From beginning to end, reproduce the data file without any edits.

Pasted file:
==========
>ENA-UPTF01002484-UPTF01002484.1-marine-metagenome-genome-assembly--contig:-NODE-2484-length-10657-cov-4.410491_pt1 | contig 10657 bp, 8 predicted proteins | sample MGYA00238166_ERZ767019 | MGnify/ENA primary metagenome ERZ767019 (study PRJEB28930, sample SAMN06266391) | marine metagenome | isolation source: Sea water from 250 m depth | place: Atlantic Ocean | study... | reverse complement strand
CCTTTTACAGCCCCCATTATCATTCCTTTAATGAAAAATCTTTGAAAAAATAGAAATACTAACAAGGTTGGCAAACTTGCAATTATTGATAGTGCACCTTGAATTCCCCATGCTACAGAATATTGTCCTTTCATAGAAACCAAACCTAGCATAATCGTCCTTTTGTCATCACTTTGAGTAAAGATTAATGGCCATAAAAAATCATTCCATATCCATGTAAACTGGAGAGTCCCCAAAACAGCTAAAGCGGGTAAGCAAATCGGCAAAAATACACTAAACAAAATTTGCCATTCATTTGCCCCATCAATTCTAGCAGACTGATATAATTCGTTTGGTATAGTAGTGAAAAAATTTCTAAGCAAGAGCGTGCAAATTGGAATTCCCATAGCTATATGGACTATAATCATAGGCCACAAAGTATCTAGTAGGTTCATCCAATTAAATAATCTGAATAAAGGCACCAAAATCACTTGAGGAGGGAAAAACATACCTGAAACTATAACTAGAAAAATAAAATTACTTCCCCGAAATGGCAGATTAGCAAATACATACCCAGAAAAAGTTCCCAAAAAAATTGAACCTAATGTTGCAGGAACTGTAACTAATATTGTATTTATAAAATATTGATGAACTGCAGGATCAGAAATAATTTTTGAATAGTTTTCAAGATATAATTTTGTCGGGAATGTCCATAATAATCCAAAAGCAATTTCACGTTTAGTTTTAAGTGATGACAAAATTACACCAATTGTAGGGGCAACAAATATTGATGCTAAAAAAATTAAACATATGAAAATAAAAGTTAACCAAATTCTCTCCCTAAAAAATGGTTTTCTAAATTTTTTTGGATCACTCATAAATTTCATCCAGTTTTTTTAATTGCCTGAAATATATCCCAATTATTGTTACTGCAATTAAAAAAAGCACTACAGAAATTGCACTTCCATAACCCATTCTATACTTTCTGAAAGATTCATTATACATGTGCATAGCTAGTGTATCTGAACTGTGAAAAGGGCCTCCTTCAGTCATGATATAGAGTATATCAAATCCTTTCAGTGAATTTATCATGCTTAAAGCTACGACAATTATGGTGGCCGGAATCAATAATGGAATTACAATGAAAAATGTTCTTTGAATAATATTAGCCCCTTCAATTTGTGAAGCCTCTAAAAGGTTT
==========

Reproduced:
>ENA-UPTF01002484-UPTF01002484.1-marine-metagenome-genome-assembly--contig:-NODE-2484-length-10657-cov-4.410491_pt1 | contig 10657 bp, 8 predicted proteins | sample MGYA00238166_ERZ767019 | MGnify/ENA primary metagenome ERZ767019 (study PRJEB28930, sample SAMN06266391) | marine metagenome | isolation source: Sea water from 250 m depth | place: Atlantic Ocean | study... | reverse complement strand
CCTTTTACAGCCCCCATTATCATTCCTTTAATGAAAAATCTTTGAAAAAATAGAAATACTAACAAGGTTGGCAAACTTGCAATTATTGATAGTGCACCTTGAATTCCCCATGCTACAGAATATTGTCCTTTCATAGAAACCAAACCTAGCATAATCGTCCTTTTGTCATCACTTTGAGTAAAGATTAATGGCCATAAAAAATCATTCCATATCCATGTAAACTGGAGAGTCCCCAAAACAGCTAAAGCGGGTAAGCAAATCGGCAAAAATACACTAAACAAAATTTGCCATTCATTTGCCCCATCAATTCTAGCAGACTGATATAATTCGTTTGGTATAGTAGTGAAAAAATTTCTAAGCAAGAGCGTGCAAATTGGAATTCCCATAGCTATATGGACTATAATCATAGGCCACAAAGTATCTAGTAGGTTCATCCAATTAAATAATCTGAATAAAGGCACCAAAATCACTTGAGGAGGGAAAAACATACCTGAAACTATAACTAGAAAAATAAAATTACTTCCCCGAAATGGCAGATTAGCAAATACATACCCAGAAAAAGTTCCCAAAAAAATTGAACCTAATGTTGCAGGAACTGTAACTAATATTGTATTTATAAAATATTGATGAACTGCAGGATCAGAAATAATTTTTGAATAGTTTTCAAGATATAATTTTGTCGGGAATGTCCATAATAATCCAAAAGCAATTTCACGTTTAGTTTTAAGTGATGACAAAATTACACCAATTGTAGGGGCAACAAATATTGATGCTAAAAAAATTAAACATATGAAAATAAAAGTTAACCAAATTCTCTCCCTAAAAAATGGTTTTCTAAATTTTTTTGGATCACTCATAAATTTCATCCAGTTTTTTTAATTGCCTGAAATATATCCCAATTATTGTTACTGCAATTAAAAAAAGCACTACAGAAATTGCACTTCCATAACCCATTCTATACTTTCTGAAAGATTCATTATACATGTGCATAGCTAGTGTATCTGAACTGTGAAAAGGGCCTCCTTCAGTCATGATATAGAGTATATCAAATCCTTTCAGTGAATTTATCATGCTTAAAGCTACGACAATTATGGTGGCCGGAATCAATAATGGAATTACAATGAAAAATGTTCTTTGAATAATATTAGCCCCTTCAATTTGTGAAGCCTCTAAAAGGTTT